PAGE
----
Collaborative Cities

Cities don’t need to feel devoid of empathy. Crowd’s Olivia Anderson explores how safe and inclusive urban spaces begin with building for women

Urban mobility specialist Mónica Araya was recharging her electric car in a remote part of Norway when she had a thought: she wouldn’t have felt safe there without her husband. But while much thinking about the female experience of cities is rooted in functional-spatial concerns around safety, she acknowledged it can be taken so much further. 

“We will find that in the next 10-20 years more women will be running cities, which leads me to think; will this look macho or female and will it feel and look like a city that has new elements coming from women?

Mónica Araya 

While streetlights and street-facing windows can mitigate the problem of women’s safety, they aren’t completely solving it. We can consider what happens when you take values traditionally associated with femininity – kindness, sensitivity, co-operation – and use them to shape a city. How embedding a different value system could be the catalyst for impactful cultural shifts. And how to plan a city through the prism of the female experience can make space for values like inclusivity and empathy.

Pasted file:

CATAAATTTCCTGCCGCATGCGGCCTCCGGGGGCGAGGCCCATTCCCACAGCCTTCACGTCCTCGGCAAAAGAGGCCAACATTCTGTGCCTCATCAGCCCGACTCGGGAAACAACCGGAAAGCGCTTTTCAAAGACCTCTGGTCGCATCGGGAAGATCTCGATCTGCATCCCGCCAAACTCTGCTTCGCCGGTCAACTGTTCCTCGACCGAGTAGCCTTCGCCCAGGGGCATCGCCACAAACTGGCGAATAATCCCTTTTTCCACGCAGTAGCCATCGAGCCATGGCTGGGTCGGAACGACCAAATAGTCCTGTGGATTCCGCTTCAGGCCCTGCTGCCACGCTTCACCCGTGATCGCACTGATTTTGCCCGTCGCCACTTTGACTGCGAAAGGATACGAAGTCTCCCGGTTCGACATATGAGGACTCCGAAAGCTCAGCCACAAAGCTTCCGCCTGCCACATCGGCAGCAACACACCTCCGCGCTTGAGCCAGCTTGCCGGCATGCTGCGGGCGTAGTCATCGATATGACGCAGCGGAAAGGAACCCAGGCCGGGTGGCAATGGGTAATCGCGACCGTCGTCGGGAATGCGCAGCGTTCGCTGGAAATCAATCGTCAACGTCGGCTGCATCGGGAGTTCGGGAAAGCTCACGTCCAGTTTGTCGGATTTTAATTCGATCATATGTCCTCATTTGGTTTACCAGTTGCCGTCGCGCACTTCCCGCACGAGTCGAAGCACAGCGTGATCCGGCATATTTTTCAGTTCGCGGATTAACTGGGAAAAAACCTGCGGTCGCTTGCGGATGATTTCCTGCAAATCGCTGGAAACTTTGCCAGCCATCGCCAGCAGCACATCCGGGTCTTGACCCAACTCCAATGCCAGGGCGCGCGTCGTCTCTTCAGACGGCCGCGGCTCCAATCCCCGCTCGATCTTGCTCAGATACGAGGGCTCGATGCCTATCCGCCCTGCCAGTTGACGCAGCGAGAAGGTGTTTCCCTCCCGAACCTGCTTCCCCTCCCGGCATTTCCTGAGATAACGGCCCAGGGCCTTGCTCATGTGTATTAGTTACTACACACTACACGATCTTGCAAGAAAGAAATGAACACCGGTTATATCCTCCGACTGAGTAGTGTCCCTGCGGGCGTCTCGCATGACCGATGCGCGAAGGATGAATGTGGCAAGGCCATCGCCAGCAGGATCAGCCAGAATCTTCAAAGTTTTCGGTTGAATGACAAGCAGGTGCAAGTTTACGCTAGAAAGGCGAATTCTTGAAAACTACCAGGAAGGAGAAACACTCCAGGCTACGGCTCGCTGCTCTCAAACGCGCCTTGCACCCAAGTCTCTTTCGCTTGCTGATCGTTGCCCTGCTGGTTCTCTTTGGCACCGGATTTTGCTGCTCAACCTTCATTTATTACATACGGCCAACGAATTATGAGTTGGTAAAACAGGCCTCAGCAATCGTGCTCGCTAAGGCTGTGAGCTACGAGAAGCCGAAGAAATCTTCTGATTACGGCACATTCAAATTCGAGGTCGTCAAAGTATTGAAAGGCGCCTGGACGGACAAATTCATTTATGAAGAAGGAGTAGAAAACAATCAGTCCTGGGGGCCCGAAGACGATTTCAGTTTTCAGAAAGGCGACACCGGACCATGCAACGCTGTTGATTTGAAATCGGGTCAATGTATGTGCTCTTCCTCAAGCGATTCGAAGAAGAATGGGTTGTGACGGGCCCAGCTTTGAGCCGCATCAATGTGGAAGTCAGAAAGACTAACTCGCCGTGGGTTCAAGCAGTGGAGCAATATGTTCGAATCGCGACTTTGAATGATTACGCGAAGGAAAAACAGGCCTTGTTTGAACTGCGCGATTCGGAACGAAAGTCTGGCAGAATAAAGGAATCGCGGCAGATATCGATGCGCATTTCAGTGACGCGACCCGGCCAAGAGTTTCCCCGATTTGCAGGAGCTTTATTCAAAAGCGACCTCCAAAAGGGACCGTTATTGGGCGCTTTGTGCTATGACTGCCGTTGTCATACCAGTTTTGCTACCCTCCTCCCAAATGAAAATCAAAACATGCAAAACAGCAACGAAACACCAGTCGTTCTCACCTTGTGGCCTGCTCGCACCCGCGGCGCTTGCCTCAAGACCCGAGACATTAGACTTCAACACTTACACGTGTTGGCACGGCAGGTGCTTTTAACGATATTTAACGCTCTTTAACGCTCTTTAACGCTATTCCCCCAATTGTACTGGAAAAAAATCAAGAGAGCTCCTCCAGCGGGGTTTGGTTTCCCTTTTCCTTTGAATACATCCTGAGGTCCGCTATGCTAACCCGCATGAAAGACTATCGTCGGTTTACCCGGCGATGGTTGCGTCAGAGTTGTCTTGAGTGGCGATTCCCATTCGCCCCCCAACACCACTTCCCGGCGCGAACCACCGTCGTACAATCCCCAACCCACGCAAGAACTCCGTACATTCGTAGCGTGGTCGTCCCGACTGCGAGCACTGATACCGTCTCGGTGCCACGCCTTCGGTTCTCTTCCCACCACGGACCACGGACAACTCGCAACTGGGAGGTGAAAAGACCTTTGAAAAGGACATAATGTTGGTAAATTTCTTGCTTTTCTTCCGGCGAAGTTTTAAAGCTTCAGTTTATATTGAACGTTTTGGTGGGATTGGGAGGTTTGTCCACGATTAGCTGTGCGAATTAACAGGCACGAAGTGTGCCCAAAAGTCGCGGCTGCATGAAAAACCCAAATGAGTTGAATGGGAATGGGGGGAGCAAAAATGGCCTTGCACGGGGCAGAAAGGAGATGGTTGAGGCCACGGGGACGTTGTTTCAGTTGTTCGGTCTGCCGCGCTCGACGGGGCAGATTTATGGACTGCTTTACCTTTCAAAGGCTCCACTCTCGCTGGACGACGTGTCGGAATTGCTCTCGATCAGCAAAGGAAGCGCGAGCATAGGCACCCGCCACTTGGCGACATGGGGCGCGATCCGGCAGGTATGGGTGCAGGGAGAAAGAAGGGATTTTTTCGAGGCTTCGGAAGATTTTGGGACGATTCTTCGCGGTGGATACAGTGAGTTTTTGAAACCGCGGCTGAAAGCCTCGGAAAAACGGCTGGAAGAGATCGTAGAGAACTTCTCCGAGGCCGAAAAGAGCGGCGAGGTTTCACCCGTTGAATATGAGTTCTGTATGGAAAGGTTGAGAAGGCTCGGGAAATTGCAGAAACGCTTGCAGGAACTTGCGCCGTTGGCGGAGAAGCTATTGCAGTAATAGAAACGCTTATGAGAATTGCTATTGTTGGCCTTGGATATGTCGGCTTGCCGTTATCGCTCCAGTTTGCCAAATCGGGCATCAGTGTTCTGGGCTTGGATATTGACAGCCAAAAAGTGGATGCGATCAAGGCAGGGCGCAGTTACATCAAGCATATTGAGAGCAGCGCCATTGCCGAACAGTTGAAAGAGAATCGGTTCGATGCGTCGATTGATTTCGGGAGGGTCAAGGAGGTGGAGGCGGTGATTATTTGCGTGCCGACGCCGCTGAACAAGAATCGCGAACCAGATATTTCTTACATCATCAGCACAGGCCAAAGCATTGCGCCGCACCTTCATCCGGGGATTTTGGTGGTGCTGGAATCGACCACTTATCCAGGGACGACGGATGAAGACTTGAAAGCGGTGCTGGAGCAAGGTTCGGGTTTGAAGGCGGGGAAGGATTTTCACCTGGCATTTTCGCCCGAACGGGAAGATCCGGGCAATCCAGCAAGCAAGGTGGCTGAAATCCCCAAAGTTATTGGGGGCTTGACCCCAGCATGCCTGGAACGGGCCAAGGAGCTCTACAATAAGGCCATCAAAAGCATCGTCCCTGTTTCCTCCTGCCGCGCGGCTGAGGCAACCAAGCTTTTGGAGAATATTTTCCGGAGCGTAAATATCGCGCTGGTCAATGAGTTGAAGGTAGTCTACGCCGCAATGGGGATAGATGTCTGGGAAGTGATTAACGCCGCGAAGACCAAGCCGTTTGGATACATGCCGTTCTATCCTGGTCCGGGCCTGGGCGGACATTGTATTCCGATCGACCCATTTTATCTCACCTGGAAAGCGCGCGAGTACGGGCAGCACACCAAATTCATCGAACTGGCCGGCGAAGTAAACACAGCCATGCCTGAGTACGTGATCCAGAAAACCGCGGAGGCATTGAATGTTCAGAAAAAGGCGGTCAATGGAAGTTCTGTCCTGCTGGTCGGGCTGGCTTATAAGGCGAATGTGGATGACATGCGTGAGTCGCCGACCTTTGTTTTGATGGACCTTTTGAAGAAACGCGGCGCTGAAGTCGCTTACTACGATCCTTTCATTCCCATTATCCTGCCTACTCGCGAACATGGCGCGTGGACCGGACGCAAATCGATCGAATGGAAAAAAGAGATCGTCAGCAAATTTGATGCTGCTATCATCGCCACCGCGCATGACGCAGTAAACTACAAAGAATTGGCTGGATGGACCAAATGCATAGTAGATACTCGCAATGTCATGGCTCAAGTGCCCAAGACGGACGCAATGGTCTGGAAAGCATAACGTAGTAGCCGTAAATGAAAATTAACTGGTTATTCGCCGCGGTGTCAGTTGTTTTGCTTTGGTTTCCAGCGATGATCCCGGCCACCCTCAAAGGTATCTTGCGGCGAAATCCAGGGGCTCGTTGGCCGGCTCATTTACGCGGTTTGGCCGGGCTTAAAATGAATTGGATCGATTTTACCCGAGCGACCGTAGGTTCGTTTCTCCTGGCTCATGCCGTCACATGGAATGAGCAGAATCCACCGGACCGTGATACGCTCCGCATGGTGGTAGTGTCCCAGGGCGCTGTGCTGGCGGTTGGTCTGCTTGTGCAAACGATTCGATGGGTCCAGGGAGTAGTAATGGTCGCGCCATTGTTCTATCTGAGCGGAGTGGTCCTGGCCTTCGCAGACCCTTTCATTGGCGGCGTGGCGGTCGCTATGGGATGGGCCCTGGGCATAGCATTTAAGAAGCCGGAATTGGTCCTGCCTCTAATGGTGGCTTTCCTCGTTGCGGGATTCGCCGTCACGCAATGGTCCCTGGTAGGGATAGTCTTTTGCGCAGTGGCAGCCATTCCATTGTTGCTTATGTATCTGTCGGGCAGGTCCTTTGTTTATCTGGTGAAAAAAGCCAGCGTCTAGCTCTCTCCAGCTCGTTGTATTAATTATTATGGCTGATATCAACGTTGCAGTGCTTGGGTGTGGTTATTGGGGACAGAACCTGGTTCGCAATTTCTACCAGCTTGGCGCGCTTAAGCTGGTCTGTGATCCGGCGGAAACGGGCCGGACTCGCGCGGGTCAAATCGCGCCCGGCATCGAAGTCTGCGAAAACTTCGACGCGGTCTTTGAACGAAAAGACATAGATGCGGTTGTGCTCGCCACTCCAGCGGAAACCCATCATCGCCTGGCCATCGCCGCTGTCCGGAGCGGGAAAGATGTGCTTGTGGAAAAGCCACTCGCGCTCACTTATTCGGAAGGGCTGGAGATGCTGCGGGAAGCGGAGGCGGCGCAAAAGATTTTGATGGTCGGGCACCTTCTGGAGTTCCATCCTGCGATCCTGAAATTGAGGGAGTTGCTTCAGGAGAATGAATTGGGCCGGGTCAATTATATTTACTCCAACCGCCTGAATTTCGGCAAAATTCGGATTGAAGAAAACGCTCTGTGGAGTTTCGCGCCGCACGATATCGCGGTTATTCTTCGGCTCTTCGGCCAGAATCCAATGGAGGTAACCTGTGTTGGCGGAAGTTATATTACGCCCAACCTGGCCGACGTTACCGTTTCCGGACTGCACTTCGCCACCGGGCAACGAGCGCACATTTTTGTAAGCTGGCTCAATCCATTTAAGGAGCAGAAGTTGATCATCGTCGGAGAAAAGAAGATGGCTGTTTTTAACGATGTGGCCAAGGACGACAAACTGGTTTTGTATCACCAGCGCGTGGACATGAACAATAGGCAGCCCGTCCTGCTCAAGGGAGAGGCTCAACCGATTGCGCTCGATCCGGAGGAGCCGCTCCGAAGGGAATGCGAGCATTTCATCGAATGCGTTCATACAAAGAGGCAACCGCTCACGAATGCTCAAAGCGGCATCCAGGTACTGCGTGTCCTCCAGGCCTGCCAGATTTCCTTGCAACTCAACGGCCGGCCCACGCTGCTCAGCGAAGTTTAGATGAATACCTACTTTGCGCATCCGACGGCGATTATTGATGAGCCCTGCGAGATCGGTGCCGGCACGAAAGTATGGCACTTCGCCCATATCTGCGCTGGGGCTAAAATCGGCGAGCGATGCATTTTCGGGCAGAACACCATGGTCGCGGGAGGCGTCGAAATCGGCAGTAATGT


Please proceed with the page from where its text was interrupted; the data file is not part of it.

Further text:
For example, cities can take into account a more modular mode of living with decentralised hubs and flexible, multi-functional spaces that make it easier for women to access all parts of the city. In 2020, mayor of Paris Anne Hidalgo led on this with her hyper-local vision for the 15-minute city: urban planning so that people live, work and have access to all the services they need — whether that’s shops, schools, theatres or medical care — within a 15-minute walk or bike ride. 

The drive to prioritise accessibility in urban design can also be seen in the creation of inclusive spaces; Geneva uses female figures in road signs, and Vienna features LGBT couples in traffic lights. These simple acts legitimise the presence of women, and other marginalised groups. And here we see how attitudinal shifts can often follow these concrete planning initiatives – in this case, tolerance.

Meanwhile, ensuring diverse representation in urban planning at the different stages of development is a way to also avoid oversights that make cities inaccessible for women; for example, planners in Barcelona identified that the public restrooms couldn’t accommodate prams. In Amsterdam, there was a public outcry around the lack of sanitary facilities for women. Conversely, Edmonton in Canada supplies free period products in every public restroom. This kind of provision has the power to drive inclusion. 

Most persuasive for a collaborative city is knowing that if you get gender right, it can build empathy and emotional intelligence into the DNA of a city – making space for those to whom cities have historically been inhospitable. Improvements like more rest areas for people with disabilities, or better lighting, and facilitating access to all the things a city has to offer signifies that the city is for everyone. 

The social implications of empathic infrastructure have the potential to be far-reaching and to effect a more equitable urban environment. After all, our spaces define us as much as we define them. 

To read more about spotlighting safety measures for women our City Limits: Solutions here.